The debate comes as General Motors, Ford and Chrysler are burning through cash and bleeding jobs. Analysts are predicting that G.M., in particular, might not last the year without a government bailout.
The president and Obama also talked about the wars in Iraq and Afghanistan and financial crisis. At the same time, Laura Bush and Michelle Obama talked about raising daughters in the nation's most famous house. Then Obama flew back to Chicago to work on setting up the new administration that he will take over in just 10 weeks' time.
The 43rd president and the man who will be the 44th and first black commander in chief met alone in the Oval Office, with no handlers or staff. It was Obama's first time in the storied workspace, even though he had been to the White House previously for events.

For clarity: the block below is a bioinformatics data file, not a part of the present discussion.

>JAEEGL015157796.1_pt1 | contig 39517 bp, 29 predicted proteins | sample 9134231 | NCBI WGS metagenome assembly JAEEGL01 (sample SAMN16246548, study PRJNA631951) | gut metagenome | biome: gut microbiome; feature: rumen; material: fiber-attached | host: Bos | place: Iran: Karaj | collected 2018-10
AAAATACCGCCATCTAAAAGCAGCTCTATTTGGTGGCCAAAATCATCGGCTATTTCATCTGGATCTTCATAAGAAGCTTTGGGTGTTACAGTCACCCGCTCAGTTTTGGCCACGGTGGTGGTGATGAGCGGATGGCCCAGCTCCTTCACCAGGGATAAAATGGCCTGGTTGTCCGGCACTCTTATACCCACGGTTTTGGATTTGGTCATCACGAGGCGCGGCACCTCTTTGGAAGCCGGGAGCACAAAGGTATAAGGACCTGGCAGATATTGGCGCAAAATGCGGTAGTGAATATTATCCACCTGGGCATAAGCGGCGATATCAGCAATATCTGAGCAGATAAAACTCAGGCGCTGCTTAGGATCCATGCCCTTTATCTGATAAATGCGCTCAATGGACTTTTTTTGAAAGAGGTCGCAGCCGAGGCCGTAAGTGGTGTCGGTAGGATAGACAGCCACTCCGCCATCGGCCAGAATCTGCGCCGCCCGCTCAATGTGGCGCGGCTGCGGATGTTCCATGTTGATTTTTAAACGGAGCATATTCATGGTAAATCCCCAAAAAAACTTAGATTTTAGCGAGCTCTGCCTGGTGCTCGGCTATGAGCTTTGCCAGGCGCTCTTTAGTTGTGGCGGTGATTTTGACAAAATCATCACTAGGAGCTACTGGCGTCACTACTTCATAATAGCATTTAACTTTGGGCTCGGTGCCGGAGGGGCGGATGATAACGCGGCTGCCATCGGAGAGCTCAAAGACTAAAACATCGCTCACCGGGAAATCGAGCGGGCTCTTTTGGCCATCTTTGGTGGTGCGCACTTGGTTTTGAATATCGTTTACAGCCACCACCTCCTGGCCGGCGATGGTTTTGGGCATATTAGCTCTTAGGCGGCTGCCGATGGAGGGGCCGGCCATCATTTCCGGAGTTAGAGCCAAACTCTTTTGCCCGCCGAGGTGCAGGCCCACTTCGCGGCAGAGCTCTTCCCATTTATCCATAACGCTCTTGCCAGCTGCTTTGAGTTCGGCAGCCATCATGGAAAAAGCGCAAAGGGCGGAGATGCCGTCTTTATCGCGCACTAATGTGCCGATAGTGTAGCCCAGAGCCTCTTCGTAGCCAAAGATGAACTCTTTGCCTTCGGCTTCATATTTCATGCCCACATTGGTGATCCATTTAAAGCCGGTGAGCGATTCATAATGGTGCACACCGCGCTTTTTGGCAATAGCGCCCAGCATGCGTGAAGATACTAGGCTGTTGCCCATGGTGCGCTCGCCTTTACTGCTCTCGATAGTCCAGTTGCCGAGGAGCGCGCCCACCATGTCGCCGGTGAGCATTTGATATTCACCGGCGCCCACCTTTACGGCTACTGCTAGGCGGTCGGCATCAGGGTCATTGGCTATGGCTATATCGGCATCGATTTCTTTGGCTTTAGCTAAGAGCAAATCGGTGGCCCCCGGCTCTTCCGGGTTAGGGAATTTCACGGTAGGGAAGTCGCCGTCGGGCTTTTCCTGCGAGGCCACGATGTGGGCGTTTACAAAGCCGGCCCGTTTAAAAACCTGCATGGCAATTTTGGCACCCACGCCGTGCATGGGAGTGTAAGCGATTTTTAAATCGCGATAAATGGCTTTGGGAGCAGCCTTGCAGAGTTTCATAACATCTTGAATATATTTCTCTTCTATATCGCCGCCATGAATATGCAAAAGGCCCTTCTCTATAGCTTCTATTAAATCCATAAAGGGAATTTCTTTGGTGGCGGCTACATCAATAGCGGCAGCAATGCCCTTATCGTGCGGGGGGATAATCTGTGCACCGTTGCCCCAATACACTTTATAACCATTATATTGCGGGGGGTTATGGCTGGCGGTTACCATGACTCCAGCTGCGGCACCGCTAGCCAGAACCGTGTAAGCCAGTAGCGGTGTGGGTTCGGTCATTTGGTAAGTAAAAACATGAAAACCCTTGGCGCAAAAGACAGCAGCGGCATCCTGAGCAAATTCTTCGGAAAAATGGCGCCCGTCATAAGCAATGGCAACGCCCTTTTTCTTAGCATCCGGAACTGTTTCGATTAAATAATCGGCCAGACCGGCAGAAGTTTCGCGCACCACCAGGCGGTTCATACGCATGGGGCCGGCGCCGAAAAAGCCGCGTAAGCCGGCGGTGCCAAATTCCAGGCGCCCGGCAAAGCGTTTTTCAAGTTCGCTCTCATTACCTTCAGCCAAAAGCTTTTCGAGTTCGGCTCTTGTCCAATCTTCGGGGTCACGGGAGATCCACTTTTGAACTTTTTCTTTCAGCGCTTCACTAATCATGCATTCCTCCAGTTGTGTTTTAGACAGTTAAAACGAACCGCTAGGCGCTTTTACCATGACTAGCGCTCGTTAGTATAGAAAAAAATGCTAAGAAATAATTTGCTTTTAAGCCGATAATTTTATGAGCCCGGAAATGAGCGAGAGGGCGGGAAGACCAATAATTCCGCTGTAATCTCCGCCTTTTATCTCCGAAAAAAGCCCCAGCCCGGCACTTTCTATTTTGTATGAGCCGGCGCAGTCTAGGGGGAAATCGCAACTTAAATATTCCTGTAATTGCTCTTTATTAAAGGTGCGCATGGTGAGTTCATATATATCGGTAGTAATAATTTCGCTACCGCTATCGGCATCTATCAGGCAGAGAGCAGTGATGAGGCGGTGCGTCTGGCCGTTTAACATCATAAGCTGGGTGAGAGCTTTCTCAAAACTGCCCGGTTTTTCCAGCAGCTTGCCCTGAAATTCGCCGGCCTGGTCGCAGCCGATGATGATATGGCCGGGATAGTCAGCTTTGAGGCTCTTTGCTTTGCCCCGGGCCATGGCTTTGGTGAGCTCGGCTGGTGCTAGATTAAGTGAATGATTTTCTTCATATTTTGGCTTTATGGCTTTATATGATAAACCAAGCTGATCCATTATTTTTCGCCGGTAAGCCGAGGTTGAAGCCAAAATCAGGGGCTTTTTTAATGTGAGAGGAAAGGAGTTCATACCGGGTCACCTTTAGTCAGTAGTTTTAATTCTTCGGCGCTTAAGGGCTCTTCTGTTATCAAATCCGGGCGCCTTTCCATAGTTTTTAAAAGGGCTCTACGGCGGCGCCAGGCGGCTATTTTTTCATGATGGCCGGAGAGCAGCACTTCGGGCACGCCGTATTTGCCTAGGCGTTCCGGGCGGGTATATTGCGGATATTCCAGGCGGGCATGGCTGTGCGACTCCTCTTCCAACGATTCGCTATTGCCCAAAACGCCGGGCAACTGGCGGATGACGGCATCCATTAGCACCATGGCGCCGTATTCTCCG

Such White House meetings have a history going back decades, and the public emphasis of the day was the comity and cooperation that has been evident between the Bush and Obama teams since last week's election, despite the harsh anti-Bush component of Obama's presidential bid.
But there are lingering tensions, nevertheless.
Bush and Obama met as the main transition news of the day was the Democratic team's preparations to rescind many of the incumbent's executive orders. Obama transition chief John Podesta said that the senator's aides were poring over all of them and will make such reversals among the new president's first acts.